Muslim model Halima Aden speaks at UNC MSA Live event
As the audience entered the Great Hall on Friday night, the scene was reminiscent of an haute couture fashion show. A sea of black ties, maxi dresses, and multi-colored hijabs filled the room – even a hot pink cowboy hat made its way through the crowds.
Muslim model Halima Aden took the stage to the cheers of the audience.
Each year, the UNC Muslim Students Association hosts an event called MSA Live, which features a discussion on an important topic of the faith with an influential Muslim figure. Aden, known for making the covers of Vogue Arabia, British Vogue and Sports Illustrated, was the guest speaker at this year’s event.
Aden’s talk was titled “Navigating Faith and Fortune: Working in this World for the Future,” where she spoke about her decision to step back from her modeling career to focus on her faith. in November 2020.
Aden’s work now continues to focus on raising awareness and visibility for refugees and Muslim women.
“As a Muslim girl who wears a headscarf, you face all of these difficulties in integrating yourself,” said Saratu Garba, host of Friday’s event. “People always look at you, make comments, so seeing such a powerful icon in the fashion industry, trying to show everyone that it’s okay to take a step back and focus on your spirituality touches me a lot. . “
Like Garba, some participants said they saw pieces of their own history in Aden’s journey of faith and her experience growing up as a Somali refugee.
“We are from the same country. She’s Somali-American and so am I, ”said Habon Ahmed, the mother of a recent UNC graduate.
Ahmed said it felt good to hear Aden tell his story, noting some of the similarities in the trajectory of their trips to the United States.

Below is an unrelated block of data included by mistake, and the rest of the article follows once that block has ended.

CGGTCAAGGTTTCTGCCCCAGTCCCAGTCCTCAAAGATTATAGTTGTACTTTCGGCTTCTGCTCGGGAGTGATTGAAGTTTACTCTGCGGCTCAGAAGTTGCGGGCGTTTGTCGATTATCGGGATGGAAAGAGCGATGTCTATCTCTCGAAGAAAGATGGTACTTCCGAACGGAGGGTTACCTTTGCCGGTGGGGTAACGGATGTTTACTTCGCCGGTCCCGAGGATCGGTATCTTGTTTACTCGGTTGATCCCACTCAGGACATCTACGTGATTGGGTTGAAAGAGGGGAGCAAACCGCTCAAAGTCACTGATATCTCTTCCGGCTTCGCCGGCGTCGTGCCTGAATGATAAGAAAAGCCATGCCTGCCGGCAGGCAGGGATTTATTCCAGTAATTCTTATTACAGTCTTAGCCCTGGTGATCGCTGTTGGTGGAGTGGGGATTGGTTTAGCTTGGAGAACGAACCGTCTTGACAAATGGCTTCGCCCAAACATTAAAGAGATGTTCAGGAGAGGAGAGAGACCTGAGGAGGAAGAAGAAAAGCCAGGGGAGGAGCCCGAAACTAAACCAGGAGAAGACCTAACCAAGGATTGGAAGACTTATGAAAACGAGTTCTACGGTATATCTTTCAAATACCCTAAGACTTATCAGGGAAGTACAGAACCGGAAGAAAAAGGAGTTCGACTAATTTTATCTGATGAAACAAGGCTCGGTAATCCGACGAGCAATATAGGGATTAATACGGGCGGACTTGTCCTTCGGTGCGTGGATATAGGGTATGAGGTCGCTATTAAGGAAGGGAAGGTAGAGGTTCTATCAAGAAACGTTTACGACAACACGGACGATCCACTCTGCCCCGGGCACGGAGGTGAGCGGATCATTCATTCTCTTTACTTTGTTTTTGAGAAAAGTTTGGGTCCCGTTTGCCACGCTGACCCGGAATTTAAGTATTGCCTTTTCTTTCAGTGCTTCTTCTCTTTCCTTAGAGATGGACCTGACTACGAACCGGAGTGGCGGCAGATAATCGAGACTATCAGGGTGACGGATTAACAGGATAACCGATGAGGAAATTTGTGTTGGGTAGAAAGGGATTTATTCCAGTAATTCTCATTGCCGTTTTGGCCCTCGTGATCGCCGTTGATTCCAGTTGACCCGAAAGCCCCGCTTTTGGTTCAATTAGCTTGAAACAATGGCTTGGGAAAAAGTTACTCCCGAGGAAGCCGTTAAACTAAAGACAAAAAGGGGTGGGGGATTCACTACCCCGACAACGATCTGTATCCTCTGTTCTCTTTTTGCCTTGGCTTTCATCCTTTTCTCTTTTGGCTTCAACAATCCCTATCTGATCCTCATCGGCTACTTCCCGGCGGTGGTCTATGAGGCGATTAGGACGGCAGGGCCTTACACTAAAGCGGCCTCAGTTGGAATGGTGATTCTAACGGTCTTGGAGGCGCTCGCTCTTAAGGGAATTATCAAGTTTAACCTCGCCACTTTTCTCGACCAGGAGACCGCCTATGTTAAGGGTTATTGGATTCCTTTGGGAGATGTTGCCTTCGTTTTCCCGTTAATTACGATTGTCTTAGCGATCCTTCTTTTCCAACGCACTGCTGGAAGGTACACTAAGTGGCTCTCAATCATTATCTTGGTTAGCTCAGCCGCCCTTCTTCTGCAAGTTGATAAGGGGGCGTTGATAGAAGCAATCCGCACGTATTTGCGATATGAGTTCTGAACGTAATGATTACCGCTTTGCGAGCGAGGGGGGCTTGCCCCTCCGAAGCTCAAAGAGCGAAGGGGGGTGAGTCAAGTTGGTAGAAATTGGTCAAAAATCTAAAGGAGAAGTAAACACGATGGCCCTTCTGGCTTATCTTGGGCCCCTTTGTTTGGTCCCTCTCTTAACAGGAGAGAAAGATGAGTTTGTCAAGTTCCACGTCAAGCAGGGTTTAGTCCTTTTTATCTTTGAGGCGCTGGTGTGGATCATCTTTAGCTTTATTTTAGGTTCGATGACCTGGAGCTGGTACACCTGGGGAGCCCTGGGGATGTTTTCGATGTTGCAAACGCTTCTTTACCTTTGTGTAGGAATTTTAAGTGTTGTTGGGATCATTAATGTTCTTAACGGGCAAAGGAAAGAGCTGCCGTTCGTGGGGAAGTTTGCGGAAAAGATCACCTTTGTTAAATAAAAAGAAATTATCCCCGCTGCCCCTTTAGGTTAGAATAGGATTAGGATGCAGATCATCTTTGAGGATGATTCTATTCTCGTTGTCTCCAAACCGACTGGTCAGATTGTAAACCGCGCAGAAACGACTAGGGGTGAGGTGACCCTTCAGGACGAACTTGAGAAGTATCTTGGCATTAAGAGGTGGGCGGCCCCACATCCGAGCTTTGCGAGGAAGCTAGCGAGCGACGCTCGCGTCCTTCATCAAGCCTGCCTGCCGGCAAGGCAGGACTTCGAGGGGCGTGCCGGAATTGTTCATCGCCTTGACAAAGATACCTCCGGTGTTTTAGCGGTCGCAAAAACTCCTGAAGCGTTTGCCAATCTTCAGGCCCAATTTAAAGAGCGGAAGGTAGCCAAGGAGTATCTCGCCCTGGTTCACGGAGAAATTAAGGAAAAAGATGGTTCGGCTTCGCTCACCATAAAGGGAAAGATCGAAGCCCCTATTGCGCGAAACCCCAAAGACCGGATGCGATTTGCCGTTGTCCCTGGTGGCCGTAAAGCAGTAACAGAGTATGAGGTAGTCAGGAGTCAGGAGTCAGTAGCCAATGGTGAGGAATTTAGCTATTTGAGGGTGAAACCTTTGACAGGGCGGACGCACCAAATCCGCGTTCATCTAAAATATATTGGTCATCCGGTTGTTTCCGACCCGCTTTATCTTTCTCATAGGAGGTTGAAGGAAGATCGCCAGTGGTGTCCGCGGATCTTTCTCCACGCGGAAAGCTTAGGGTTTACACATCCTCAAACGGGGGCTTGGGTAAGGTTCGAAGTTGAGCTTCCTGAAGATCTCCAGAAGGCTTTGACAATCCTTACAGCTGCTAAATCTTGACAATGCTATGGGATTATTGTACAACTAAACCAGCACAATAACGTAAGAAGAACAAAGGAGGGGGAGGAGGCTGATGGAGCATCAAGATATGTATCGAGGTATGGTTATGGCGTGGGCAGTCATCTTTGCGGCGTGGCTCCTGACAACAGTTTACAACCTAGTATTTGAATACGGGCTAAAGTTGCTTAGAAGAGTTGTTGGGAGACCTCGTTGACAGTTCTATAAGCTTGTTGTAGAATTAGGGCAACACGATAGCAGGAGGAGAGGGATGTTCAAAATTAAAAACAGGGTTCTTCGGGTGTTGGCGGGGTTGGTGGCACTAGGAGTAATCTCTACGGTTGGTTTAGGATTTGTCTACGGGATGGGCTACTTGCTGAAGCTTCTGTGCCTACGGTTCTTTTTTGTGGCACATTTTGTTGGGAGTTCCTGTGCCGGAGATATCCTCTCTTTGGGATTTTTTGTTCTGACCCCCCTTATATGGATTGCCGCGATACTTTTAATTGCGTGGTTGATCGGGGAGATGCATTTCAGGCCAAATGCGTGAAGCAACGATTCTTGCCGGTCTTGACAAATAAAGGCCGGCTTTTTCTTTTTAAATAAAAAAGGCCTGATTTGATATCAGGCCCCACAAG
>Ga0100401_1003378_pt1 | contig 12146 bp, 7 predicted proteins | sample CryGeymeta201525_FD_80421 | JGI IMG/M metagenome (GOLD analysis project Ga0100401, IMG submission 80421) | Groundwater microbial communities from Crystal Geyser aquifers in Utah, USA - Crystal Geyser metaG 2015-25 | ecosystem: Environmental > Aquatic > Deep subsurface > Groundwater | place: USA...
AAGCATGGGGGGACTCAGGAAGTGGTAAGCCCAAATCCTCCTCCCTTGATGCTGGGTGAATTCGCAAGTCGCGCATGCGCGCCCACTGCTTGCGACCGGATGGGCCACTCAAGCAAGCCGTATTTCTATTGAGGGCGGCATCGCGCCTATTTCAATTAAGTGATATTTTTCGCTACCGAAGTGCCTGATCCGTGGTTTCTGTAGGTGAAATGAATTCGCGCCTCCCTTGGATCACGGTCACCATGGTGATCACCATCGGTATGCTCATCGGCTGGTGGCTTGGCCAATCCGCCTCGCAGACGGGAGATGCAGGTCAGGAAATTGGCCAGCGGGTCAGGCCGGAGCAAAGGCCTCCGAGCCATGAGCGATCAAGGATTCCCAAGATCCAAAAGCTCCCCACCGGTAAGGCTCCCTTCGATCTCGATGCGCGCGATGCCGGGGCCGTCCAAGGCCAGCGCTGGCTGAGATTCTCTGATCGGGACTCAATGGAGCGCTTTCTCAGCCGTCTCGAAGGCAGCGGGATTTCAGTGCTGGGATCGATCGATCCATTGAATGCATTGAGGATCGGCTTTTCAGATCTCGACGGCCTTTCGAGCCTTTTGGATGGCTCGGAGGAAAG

“This is my home, this is my country,” Ahmed said. “Every time I travel I get goosebumps when I come back. I came here in 1984, I didn’t speak English, I went to school, I worked hard and I love it. “
Aden also said in her speech that she did not speak English when she moved to the United States, and she noted the positive impact of her education on her.
“When I first started modeling my family didn’t approve, but my mom made me promise that I would pray on set,” Aden said.
At first, Aden said that was exactly what she did – even when she was shocked and disrespectful from those around her. She said she felt pressure to comply.
“Then I started making exceptions,” Aden said. “I started to lose part of my Muslim identity, which was a test I felt I had failed.”
Aden then turned her attention to the audience.
“How many of you have struggled with your faith? ” she asked.
Almost everyone raised their hands.
“Trying to practice Islam the way you want in a country where you are stigmatized can be very difficult,” said Dalal Azzam, vice president of UNC MSA. feel like we can do it. Halima shows that you can still be passionate and make your dreams come true while carrying your faith. “
Aden closed her speech with some simple tips for the participants.
“Be proud of who you are and don’t feel the pressure to shrink your hijab. The right people should accept you for who you are, ”Aden said. “We are few, but we are resilient. We are here to do amazing things.
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